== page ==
Thursday, January 10, 2008
I have several ideas....
1. They all morph into non-health related information tools. Every bell and whistle that can be marketed that will not face the scrutiny of physicians will come out of the wood works.
2. They will begin to say "The medical field has no sense of what the promise of genomic medicine is" They will attack physicians' lack of genomic knowledge. This is the tactic which nutraceutical companies use. The 'Ol "We have a secret....most physicians don't know or won't share......because they want you to have disease"
3. They will disappear, like the dinosaurs. A neat phenomenon that gave us something to write about for 4 months. Somehow I don't think Google will let that happen. But hey, ya never know.
4. They all will say "Not to be Used to Diagnose or Treat Disease" EVEN NAVIGENICS!!!
5. A new tool that uses evidence based SNP testing to identify risk will come out of the woodwork and crush them all.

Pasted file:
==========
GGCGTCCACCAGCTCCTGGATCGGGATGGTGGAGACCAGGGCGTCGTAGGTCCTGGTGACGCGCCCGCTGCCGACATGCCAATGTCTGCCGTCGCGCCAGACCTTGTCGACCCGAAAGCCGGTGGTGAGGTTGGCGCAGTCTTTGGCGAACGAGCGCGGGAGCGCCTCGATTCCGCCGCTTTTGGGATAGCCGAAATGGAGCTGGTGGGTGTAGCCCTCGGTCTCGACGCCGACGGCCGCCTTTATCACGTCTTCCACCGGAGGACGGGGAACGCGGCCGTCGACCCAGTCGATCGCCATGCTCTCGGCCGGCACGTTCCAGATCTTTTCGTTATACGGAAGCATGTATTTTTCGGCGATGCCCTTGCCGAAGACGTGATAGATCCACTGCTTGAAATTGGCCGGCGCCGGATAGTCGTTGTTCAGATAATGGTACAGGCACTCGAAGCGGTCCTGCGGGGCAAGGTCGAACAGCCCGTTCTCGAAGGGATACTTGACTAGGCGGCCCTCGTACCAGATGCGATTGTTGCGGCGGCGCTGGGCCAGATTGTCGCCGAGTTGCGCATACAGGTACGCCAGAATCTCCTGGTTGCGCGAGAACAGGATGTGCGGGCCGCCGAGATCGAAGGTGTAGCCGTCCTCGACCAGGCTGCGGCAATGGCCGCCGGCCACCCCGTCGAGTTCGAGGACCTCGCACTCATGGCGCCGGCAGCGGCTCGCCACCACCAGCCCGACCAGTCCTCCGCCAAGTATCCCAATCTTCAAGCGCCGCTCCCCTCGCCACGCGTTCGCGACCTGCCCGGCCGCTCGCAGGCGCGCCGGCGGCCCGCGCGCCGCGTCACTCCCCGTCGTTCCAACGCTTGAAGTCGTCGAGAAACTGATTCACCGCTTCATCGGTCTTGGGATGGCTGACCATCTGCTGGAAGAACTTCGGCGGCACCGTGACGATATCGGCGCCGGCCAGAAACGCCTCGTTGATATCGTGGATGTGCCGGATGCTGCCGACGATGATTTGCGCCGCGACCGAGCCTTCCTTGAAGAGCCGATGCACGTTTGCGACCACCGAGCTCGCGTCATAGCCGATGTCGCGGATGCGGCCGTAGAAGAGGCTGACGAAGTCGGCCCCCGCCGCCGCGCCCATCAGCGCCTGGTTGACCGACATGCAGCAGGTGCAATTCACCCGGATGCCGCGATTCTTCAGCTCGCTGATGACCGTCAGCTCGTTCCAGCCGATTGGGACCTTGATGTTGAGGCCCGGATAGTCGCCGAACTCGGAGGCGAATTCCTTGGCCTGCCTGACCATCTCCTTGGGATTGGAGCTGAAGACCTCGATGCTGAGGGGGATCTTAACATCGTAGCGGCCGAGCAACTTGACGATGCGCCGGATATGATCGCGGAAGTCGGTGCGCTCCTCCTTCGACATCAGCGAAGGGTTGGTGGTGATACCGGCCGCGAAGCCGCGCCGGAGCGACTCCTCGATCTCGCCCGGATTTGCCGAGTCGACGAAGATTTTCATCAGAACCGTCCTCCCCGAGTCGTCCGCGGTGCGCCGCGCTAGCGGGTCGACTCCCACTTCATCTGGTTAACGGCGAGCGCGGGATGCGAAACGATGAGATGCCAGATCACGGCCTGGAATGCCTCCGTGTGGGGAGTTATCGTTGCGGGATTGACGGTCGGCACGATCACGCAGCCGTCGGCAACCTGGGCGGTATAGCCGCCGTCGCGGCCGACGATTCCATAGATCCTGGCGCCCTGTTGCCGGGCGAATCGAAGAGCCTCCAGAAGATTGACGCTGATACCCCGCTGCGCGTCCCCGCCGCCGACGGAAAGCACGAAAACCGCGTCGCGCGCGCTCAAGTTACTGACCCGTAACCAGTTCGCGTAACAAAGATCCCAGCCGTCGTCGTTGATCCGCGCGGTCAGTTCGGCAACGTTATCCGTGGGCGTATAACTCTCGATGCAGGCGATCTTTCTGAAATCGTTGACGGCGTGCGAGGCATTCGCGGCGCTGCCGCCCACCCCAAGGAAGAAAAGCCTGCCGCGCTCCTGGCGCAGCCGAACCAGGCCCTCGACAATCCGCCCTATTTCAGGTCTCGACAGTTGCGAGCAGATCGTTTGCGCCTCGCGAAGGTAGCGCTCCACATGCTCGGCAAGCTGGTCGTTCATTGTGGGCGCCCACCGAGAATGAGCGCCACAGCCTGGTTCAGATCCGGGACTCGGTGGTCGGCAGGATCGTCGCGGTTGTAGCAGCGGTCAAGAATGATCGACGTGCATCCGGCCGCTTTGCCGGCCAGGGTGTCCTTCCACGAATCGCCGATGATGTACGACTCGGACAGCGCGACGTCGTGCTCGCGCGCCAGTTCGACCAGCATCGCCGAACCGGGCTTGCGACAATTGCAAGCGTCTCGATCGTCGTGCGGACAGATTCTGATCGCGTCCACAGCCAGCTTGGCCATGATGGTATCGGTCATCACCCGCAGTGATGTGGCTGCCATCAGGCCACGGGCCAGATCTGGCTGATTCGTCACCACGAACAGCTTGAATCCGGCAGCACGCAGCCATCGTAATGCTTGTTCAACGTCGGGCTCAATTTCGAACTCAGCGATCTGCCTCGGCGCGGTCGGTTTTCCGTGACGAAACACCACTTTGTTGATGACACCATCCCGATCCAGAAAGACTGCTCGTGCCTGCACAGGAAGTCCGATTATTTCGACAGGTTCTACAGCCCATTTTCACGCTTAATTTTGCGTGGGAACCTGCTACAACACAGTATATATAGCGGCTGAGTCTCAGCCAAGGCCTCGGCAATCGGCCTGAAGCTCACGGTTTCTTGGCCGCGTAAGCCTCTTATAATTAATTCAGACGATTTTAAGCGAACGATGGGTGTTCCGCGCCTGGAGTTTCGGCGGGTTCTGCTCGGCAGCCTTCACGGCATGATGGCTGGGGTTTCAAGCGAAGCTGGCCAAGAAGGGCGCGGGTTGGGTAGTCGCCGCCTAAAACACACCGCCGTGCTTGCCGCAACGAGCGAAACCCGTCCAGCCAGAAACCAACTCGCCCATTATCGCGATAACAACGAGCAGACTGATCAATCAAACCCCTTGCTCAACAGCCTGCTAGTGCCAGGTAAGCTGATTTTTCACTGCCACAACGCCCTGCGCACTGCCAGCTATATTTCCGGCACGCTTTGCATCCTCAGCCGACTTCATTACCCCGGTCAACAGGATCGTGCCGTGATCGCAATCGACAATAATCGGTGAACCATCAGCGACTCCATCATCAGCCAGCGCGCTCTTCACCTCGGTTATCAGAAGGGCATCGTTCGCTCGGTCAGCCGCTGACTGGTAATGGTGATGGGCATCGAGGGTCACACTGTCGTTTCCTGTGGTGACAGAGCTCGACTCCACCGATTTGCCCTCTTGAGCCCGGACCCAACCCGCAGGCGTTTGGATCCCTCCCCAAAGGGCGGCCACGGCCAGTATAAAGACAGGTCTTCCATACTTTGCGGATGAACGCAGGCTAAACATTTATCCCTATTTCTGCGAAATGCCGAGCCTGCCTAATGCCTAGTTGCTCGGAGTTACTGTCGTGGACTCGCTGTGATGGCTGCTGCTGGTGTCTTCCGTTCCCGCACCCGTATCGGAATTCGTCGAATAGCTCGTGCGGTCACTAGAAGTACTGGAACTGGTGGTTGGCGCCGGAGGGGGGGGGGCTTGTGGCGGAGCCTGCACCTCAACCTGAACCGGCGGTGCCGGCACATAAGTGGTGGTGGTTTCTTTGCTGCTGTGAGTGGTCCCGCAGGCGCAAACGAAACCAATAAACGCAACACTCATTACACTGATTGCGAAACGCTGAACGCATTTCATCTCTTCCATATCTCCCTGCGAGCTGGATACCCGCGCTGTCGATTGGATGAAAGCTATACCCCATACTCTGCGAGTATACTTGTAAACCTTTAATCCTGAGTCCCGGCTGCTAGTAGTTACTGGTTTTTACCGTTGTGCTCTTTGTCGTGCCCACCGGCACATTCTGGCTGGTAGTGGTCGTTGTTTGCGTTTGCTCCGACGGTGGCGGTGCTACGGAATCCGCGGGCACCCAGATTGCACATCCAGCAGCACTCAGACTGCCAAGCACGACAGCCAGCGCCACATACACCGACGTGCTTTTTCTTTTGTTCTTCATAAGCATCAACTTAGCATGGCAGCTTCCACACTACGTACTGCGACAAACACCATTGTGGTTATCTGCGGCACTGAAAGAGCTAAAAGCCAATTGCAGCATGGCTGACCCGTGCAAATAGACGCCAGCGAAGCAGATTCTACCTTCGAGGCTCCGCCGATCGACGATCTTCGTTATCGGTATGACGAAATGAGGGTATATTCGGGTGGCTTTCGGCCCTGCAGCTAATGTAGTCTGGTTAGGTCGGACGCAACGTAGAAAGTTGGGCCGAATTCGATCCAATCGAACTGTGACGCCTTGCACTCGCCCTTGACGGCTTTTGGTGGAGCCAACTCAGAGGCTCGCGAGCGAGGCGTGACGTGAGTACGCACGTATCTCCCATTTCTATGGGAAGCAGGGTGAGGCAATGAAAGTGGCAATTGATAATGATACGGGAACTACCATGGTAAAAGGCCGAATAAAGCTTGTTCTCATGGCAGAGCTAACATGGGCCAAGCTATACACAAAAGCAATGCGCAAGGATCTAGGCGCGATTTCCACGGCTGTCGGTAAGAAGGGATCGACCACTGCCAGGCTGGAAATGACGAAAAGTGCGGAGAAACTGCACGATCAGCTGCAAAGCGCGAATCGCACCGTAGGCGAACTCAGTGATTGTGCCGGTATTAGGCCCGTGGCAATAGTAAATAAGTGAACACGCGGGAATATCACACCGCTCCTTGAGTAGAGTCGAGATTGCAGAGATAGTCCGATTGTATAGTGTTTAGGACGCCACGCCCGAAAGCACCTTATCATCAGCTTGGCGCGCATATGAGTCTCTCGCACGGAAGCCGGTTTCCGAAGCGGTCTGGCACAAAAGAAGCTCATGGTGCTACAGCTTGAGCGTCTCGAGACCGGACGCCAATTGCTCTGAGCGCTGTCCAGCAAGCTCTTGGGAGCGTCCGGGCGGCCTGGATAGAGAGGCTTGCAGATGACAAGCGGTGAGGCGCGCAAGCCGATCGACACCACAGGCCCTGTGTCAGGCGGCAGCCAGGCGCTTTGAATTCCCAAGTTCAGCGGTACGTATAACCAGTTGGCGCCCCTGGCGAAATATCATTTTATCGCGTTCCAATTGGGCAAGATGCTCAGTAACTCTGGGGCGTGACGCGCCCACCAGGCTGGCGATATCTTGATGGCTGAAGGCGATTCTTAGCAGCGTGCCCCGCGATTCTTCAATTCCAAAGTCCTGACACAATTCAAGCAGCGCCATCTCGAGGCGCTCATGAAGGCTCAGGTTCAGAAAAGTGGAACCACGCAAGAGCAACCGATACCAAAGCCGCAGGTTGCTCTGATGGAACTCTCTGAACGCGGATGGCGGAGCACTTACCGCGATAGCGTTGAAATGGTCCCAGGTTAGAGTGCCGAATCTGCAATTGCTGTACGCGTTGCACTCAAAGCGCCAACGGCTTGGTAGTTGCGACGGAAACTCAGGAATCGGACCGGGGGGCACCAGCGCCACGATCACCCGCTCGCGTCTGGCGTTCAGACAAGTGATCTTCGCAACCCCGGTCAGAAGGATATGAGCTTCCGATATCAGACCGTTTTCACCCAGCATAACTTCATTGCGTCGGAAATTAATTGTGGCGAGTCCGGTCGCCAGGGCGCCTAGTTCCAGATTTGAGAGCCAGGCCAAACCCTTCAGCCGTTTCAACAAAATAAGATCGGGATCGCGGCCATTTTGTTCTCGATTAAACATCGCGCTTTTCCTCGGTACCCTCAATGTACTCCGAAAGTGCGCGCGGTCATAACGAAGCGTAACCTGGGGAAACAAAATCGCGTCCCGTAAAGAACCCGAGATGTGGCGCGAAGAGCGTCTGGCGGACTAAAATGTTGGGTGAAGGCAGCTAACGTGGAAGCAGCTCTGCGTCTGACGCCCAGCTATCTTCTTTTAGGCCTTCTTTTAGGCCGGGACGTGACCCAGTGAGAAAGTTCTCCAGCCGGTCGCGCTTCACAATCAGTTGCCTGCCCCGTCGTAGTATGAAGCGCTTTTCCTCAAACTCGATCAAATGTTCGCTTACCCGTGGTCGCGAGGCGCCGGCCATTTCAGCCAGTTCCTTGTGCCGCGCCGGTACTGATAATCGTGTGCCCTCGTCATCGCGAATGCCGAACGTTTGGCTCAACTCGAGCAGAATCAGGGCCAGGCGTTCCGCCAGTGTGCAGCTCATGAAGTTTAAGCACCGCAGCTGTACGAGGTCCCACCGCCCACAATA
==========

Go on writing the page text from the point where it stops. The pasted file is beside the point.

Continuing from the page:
6. They will create dating services around their genome scans. "Find out your perfect mate" "Discover the person who you will have super children with"
7. They will contract the Sherpa, buy Helix Health of Connecticut and it's model. Enabling the spread of directed genetic testing and personalized medicine.
8. DNA Direct and direct to consumer targeted testing will begin to partner with traditional models of genetic and genomic healthcare. They will create a more useful alternative to Genome Scanning, leaving Kleiner & Perkins smoldering for not consulting us first.
9. They will keep on, keeping on. Hoping that the limited scans which they now offer will appeal to those persons who bought a space flight, those who bought the cereal box sized mobile phone, or even those who bought Betamax
The Sherpa Says:
We must remember that Genomic and Genetic Health has nothing to do with these companies and everything to do with Personalized Medicine. My concern is that physicians will now be given a free ticket to blow of genetics and genomic healthcare. It is easy for the ignorant to not know what they are missing.
As the NEJM article says "For the patient who appears with a genome map and printouts of risk estimates in hand, a general statement about the poor sensitivity and positive predictive value of such results is appropriate, but a detailed consumer report may be beyond most physicians' skill sets." Detailed patient reports are in the skill sets of my physicians.